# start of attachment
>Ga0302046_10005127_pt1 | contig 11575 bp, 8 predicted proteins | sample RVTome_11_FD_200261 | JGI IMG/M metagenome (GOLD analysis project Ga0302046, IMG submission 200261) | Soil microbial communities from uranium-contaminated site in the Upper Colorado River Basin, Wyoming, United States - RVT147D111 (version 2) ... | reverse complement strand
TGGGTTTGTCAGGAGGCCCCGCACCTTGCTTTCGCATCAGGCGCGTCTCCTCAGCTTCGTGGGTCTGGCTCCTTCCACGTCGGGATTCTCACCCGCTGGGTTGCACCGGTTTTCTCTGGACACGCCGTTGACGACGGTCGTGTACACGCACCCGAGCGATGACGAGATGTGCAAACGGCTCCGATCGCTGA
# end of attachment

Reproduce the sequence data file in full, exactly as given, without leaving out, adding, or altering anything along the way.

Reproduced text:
>Ga0302046_10005127_pt1 | contig 11575 bp, 8 predicted proteins | sample RVTome_11_FD_200261 | JGI IMG/M metagenome (GOLD analysis project Ga0302046, IMG submission 200261) | Soil microbial communities from uranium-contaminated site in the Upper Colorado River Basin, Wyoming, United States - RVT147D111 (version 2) ... | reverse complement strand
TGGGTTTGTCAGGAGGCCCCGCACCTTGCTTTCGCATCAGGCGCGTCTCCTCAGCTTCGTGGGTCTGGCTCCTTCCACGTCGGGATTCTCACCCGCTGGGTTGCACCGGTTTTCTCTGGACACGCCGTTGACGACGGTCGTGTACACGCACCCGAGCGATGACGAGATGTGCAAACGGCTCCGATCGCTGA